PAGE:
Make Wesleyan yours: Find or create your spaces at Wesleyan, whether by joining an acapella group or by loving your physics lab. We have over two hundred student groups that you can sign up for. There are also jobs on campus.
Build relationships: Seek out your instructors during office hours. This can be intimidating, but it is how you build a relationship and come to understand the course material better. Get to know your faculty advisor, work supervisor, class dean, etc., as it’s important for you to know people; it’s also very important for them to know you!
Learn from your classmates and try new things: Your peers have had a vast array of experiences, so make sure you’re supporting one another and growing together. Your APAs will be an invaluable resource as you transition to Wes. Also, make sure you try new things! Explore a new language, study abroad in a different part of the world, and select a course with a topic that is completely new to you.
Don’t be afraid to ask for help: Wesleyan has an abundance of resources, whether the Writing Workshop, Academic Peer Advisors, or Peer Tutors, as well as your Faculty Advisor, instructors, and teaching assistants. Asking for help is hardbecause it means being vulnerable, but it is essential to your success. First-year students sometimes see asking for help as a sign of weakness, but it is not. Asking for help is really a sign that you can make savvy use of your resources that will enable you to thrive.
Wesleyan has its own culture with its own language: We have built a list of acronyms that might be helpful to you.
Use your time wisely and deadlines are important: You will suddenly have lots of unstructured time. High school is highly structured, down to the minute, which is not the case in college. Now it’s up to you to be mindful of how you’re using your time, whether studying for a test, writing a paper, doing homework, getting to class, etc. Most students use a planner, whether electronic or paper. For example, once you have all of your courses set, you should look over your syllabi and then plan out all of the assignments across the semester, as you’ll know when your intense weeks will be. If those weeks include papers as well as tests, try to get those papers done earlier so that you can focus on just the tests during that week.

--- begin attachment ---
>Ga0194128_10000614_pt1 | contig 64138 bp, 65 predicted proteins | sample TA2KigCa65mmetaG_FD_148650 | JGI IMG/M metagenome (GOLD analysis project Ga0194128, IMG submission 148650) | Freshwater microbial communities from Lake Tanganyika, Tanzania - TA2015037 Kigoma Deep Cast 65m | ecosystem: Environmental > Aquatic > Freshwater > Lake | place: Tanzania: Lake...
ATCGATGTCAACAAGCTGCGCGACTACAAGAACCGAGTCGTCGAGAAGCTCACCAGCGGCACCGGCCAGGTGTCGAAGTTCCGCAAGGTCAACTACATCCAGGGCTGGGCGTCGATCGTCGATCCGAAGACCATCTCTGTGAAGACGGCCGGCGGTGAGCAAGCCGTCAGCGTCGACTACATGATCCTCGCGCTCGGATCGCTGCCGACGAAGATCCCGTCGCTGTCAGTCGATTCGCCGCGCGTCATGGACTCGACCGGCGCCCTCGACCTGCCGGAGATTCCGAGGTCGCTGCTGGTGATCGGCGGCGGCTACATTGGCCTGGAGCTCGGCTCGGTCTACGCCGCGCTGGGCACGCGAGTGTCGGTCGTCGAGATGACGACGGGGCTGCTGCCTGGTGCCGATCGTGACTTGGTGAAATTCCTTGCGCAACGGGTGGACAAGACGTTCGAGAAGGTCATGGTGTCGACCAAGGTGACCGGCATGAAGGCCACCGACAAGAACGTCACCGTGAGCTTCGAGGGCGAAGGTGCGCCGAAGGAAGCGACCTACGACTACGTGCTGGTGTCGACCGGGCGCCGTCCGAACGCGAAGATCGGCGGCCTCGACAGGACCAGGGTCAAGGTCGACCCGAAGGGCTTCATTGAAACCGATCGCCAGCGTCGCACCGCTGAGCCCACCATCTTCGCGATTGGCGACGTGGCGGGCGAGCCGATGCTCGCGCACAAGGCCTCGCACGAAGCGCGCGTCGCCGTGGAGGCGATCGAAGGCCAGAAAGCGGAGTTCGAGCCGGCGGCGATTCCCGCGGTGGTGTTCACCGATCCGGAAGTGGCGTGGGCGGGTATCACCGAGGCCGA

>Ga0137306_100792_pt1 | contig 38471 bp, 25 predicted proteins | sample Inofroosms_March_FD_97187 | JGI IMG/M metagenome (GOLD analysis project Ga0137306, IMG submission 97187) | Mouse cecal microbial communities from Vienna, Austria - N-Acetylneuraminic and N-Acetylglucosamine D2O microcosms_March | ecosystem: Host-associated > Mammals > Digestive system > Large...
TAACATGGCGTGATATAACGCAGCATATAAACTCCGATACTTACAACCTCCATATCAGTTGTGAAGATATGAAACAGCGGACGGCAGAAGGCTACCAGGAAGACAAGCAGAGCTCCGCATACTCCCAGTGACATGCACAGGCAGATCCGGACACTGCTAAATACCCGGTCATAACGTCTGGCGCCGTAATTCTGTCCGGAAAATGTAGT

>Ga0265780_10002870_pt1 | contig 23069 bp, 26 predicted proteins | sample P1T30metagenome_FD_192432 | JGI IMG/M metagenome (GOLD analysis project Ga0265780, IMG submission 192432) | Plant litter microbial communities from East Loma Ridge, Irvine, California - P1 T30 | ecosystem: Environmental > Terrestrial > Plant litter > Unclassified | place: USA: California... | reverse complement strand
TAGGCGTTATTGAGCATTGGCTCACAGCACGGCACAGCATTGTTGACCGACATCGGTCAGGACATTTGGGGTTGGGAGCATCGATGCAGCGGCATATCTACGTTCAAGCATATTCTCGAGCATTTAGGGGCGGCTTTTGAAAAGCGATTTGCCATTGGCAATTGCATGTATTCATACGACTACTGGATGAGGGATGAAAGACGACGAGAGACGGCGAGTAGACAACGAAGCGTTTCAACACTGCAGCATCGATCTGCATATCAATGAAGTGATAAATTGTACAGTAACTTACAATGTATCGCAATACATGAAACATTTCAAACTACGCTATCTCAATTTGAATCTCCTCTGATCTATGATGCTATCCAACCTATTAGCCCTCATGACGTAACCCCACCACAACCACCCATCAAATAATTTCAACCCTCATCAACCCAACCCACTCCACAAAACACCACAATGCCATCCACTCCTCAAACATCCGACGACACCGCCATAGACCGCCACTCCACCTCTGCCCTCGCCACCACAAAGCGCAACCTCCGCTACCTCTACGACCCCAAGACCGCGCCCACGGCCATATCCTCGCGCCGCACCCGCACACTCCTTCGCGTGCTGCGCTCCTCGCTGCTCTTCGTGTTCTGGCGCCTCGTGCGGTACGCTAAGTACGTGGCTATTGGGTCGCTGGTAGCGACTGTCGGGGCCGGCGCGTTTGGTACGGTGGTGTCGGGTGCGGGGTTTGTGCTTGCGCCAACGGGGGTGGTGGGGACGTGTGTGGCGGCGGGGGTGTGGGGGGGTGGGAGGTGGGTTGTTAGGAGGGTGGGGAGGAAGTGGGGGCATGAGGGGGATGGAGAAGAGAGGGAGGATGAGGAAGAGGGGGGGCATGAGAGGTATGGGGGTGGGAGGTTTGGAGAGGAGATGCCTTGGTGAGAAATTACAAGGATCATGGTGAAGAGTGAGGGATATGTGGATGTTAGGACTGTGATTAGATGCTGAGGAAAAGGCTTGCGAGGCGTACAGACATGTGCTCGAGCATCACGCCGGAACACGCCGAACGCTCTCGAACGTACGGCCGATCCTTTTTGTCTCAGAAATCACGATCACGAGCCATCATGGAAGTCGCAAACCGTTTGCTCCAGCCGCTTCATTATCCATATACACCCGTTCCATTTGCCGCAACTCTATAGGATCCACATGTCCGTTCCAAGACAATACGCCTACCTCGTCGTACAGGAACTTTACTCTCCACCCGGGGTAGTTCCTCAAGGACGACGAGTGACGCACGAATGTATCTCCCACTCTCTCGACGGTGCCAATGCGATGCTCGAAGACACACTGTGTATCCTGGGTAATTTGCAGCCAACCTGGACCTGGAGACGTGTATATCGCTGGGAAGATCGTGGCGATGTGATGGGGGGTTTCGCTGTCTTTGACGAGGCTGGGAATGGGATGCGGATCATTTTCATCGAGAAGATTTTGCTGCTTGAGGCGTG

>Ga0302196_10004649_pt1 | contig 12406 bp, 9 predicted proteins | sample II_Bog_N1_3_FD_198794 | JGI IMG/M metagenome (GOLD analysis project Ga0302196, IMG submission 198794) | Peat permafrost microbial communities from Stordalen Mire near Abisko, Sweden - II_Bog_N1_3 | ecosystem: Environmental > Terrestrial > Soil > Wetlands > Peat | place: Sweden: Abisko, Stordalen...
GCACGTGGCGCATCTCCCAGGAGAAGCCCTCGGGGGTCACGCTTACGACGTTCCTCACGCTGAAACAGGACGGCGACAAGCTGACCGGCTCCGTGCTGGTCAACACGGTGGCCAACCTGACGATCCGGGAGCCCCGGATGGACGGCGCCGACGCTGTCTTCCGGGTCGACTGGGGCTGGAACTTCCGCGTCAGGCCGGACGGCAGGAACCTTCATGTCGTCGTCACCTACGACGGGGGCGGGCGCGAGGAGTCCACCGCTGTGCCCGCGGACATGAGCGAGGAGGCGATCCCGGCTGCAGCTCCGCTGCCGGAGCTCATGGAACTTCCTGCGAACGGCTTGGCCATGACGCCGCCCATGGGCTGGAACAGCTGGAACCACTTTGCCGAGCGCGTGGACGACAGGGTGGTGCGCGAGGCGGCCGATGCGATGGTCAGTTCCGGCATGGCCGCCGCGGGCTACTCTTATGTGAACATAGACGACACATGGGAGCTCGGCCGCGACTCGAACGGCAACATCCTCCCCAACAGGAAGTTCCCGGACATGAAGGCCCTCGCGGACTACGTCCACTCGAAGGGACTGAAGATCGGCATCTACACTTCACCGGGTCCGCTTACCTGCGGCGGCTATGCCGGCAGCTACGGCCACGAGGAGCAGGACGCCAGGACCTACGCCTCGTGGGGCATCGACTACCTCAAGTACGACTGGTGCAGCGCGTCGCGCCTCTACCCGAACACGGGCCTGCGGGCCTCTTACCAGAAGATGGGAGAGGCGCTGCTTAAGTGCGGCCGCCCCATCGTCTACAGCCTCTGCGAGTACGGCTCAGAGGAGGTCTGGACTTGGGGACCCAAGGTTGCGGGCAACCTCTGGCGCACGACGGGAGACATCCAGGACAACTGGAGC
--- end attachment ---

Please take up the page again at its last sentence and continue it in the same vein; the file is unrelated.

Make sure that you’re having fun! Find ways to connect with friends and do not forget to practice mindfulness.
Take care of yourself. Sleeping and eating well, avoiding as much stress as possible, all of these are important aspects of self-care. WesWell offers self-care education, programs, and workshops, as does CAPS. Please watch Aaron Leong explain the Rule of 7, a guideline that recommends that you can pursue four courses and three activities, but really no more than that.
Don’t let a disappointing grade derail you. If you don’t do as well on something as you had hoped, go see your instructor and discuss where you went wrong in order to improve your performance on the next assignment. A disappointing grade does not mean that you aren’t capable or that the Admissions Office made a mistake (they do not make mistakes!). Make sure that you’re reaching out for help at this moment rather than pulling back, as this has happened to countless students before. Check out the Wesleyan Resilience Project for stories of students who have gained from their moments of challenge.
Your dean is here to help: Dean Michael Guerrero is available to you via email or zoom this summer and once the semester is underway. You may schedule an appointment by using Dean Guerrero’s appointment calendar.